Nobel Peace Prize Laureates urge governments to vote for an Arms Trade Treaty at the UN next Thursday

“No weapons should ever be transferred if they will be used for serious violations of human rights”
Irene Khan
Amnesty International
Published: 24 October 2006

Control Arms campaign: Amnesty International, Oxfam International and the International Action Network on Small Arms (IANSA)

On the eve of a historic vote to begin work on an Arms Trade Treaty in the UN General Assembly's First Committee, 15 Nobel Peace Prize Laureates including the Dalai Lama, Desmond Tutu, Oscar Arias and Amnesty International have called on governments to support the Treaty in order to stop irresponsible arms exports "which are causing the peoples of the world so much pain and destruction". The appeal is contained in a letter released today at the UN.

The majority of the world's governments have announced that they will champion the resolution to start work on the Treaty, ahead of a vote expected next Thursday 26 October. These governments include three of the top six arms exporters: UK, France and Germany; several emerging arms exporters including Brazil, Bulgaria and Ukraine; and many countries that have been devastated by armed violence including Colombia, East Timor, Haiti, Liberia and Rwanda. Among those unlikely to vote 'yes' are China, Egypt, India, Iran, Russia and the United States.

If the resolution is next Friday, it would be the first concrete step towards a global treaty to close current loopholes in regulations that allow conventional weapons to fuel conflict, grave human rights violations and undermine development.

"We Nobel Peace Laureates know that the main principle behind a global Arms Trade Treaty is simple and unstoppable: no weapons should ever be transferred if they will be used for serious violations of human rights. It is crunch time at the UN: governments should take an historic step to stop irresponsible and immoral arms transfers by voting to develop a treaty that will prevent the death, rape and displacement of thousands of people," said Irene Khan, Secretary General of Amnesty International.

"The majority of the world's governments have already championed the resolution to start work on an Arms Trade Treaty. As a result, we are increasingly confident it will go through, meaning that the first, crucial step towards achieving a Treaty will be made. Now, it is vital that every government who wants to see an end to the needless suffering caused by the unregulated arms trade turns up and votes 'yes' at the UN tomorrow," said Jeremy Hobbs, Director of Oxfam International.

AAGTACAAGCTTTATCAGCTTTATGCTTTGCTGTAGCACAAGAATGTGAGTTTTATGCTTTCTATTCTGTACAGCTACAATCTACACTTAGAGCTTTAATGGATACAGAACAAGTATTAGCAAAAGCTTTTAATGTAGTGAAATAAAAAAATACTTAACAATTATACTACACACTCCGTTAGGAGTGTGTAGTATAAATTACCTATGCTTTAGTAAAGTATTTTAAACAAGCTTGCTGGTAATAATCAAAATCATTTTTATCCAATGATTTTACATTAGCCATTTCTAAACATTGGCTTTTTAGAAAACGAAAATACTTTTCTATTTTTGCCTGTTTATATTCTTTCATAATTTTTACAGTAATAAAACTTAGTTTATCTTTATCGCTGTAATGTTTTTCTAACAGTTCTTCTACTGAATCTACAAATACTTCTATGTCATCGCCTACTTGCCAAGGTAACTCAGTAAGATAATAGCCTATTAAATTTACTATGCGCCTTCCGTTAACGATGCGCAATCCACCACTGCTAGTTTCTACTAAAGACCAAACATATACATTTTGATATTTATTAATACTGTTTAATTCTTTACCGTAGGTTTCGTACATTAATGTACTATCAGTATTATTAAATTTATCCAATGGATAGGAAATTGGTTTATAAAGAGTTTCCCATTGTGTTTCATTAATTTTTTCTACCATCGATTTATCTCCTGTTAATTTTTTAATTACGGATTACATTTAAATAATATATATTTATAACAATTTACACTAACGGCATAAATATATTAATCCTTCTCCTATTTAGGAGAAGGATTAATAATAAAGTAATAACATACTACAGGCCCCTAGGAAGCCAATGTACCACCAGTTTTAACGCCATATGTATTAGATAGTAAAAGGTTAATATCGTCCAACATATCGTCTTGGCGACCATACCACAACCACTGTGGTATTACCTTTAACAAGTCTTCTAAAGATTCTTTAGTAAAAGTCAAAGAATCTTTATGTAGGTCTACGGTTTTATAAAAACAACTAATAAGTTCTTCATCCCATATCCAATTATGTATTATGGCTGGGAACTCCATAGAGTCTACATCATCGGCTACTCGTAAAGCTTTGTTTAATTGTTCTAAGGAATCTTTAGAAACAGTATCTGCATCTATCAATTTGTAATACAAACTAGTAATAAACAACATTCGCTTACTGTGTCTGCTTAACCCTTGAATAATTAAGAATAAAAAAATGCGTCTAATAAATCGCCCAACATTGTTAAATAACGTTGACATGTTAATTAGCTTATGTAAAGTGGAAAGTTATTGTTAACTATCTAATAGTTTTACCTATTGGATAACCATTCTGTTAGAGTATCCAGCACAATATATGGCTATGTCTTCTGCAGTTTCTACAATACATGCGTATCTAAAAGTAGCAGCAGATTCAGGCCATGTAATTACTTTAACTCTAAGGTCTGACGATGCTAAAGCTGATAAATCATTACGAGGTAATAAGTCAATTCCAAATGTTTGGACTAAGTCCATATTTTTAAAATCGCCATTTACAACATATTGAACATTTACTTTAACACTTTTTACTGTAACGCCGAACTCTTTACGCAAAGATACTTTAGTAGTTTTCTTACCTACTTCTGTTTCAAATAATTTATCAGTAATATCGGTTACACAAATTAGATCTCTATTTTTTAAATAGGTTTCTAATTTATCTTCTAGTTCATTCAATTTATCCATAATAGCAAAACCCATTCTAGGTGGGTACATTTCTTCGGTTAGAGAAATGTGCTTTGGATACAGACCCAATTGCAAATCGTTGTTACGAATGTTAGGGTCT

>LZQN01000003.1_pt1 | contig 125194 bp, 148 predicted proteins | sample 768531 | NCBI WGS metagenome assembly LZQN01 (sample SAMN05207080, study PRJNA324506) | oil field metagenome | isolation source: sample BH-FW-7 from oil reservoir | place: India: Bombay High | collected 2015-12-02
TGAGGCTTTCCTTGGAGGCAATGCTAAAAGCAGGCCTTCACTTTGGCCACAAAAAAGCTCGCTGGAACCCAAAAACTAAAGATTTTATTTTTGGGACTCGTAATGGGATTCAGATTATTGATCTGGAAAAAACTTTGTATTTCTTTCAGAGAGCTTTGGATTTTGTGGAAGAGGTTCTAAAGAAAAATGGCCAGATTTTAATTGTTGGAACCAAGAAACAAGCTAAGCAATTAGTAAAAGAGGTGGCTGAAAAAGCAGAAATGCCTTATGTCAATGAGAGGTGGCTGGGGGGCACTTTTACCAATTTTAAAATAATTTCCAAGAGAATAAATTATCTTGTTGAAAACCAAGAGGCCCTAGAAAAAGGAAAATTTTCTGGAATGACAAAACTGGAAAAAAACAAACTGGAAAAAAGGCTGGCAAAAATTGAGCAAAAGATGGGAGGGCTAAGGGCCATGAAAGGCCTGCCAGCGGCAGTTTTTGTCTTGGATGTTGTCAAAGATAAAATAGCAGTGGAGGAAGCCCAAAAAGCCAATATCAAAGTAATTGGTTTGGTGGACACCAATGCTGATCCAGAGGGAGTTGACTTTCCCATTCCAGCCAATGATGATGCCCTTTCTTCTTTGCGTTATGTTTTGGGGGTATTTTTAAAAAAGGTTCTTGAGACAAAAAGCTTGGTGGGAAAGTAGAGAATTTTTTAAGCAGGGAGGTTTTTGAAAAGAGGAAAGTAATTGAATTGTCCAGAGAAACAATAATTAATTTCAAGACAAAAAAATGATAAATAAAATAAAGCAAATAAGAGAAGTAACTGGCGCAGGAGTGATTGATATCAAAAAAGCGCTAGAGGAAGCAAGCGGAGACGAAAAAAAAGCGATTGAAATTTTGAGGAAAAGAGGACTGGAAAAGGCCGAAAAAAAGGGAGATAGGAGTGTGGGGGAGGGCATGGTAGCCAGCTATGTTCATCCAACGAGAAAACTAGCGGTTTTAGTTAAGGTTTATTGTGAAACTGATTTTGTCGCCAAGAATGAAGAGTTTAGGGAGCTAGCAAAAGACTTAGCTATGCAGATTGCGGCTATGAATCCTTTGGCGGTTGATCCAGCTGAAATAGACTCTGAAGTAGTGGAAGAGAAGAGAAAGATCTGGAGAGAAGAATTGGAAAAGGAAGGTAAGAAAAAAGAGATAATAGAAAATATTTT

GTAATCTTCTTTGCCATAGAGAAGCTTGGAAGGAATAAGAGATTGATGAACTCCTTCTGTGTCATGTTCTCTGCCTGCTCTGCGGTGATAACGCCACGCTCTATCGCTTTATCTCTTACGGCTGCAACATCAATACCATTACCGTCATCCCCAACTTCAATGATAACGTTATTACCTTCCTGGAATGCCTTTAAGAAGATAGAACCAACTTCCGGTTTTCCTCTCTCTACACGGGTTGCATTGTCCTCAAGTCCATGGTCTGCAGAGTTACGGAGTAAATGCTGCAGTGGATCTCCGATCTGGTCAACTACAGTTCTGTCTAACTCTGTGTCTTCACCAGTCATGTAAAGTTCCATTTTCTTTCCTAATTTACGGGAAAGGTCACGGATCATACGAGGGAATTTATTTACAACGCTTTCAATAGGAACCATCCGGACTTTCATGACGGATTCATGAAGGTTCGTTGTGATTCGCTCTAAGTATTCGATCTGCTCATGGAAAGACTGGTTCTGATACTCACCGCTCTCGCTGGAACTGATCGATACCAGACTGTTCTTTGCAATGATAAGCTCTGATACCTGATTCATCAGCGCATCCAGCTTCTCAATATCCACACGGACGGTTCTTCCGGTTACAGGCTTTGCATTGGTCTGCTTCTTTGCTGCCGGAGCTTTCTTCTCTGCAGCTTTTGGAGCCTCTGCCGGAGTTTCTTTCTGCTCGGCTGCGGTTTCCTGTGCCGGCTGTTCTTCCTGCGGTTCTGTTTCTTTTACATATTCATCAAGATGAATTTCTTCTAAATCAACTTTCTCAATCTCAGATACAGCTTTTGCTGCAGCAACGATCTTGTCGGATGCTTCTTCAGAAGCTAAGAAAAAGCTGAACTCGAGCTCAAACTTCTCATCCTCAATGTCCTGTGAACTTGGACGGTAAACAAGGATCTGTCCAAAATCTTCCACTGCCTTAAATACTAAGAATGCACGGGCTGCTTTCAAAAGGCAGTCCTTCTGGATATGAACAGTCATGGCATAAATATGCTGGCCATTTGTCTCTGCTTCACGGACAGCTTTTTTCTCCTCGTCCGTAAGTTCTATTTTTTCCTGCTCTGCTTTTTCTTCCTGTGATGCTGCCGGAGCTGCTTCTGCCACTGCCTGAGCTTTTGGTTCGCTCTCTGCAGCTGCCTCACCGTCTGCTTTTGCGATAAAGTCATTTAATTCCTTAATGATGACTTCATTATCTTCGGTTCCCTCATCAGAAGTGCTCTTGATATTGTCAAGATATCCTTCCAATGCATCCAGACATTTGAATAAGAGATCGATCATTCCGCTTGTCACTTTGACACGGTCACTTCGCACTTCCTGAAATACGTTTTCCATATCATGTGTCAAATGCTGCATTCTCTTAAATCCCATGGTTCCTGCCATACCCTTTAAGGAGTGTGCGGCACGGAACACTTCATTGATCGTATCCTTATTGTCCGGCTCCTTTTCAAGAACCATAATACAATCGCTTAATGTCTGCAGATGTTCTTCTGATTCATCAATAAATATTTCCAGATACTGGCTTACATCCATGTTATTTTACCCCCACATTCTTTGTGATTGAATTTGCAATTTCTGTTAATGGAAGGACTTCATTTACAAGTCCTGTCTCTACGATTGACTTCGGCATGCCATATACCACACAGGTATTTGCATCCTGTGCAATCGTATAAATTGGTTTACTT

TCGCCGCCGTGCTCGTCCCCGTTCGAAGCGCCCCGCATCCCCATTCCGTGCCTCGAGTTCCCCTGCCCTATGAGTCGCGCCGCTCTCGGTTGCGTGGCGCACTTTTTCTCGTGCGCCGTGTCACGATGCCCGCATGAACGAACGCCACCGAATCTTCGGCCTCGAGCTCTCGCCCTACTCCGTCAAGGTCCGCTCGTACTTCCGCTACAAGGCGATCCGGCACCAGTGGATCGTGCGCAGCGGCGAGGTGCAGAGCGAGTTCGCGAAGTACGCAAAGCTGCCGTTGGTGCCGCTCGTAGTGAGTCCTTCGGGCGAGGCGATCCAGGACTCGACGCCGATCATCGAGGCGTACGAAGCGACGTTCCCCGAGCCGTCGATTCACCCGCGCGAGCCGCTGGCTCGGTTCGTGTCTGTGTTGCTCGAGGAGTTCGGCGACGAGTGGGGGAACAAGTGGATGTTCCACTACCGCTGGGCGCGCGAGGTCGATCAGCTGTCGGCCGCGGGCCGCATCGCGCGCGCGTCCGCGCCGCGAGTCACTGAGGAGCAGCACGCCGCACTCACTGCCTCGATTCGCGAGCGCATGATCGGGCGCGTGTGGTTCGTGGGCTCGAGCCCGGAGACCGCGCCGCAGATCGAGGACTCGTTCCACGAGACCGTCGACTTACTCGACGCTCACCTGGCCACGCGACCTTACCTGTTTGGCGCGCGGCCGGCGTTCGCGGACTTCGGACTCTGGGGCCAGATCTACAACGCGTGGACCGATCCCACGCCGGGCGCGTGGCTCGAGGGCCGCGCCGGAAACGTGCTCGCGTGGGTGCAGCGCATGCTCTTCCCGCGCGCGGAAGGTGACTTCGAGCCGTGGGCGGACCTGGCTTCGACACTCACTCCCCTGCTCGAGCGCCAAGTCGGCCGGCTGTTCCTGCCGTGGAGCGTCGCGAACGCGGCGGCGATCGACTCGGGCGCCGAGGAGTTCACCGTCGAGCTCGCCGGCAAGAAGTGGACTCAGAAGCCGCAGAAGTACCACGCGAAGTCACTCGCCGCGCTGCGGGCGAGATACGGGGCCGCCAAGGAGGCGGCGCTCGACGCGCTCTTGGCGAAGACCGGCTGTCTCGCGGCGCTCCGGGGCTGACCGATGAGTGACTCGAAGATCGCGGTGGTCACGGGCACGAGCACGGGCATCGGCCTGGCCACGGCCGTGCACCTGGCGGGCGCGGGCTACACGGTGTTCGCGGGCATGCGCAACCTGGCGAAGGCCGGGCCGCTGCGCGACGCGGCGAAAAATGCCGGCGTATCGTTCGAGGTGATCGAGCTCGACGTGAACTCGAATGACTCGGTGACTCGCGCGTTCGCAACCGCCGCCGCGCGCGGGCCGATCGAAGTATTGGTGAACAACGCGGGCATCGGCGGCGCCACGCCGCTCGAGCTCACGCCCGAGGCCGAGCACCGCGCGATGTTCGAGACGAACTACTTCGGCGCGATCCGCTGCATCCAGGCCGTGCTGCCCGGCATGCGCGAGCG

"It is time for all wavering governments to join the moral majority and vote to set up a process to establish a global Arms Trade Treaty. A thousand people die every day on average and many more are harmed as a result of the proliferation and misuse of small arms. The world can no longer leave civilians to the mercy of gunrunners, arms brokers and exporters who are profiting by their misery," said Rebecca Peters, Director of IANSA.

The resolution to start work on an Arms Trade Treaty has been co-authored by the governments of Argentina, Australia, Costa Rica, Finland, Japan, Kenya and the United Kingdom. If passed, it would set up a Group of Governmental Experts (GGE) to look at the feasibility, scope and parameters of an Arms Trade Treaty and to report back to the First Committee in 2008.

 

Contact Information

For more information, please contact:

Nicola East, Amnesty International in New York on +1 646 334 4286 neast@amnesty.org

Clare Rudebeck, Oxfam International in New York on: +1 646 388 2886. crudebeck@oxfam.org.uk

Kate Noble, IANSA in London on: +44 (0)20 7065 0875 or +44 (0) 7900242869. Kate.Noble@iansa.org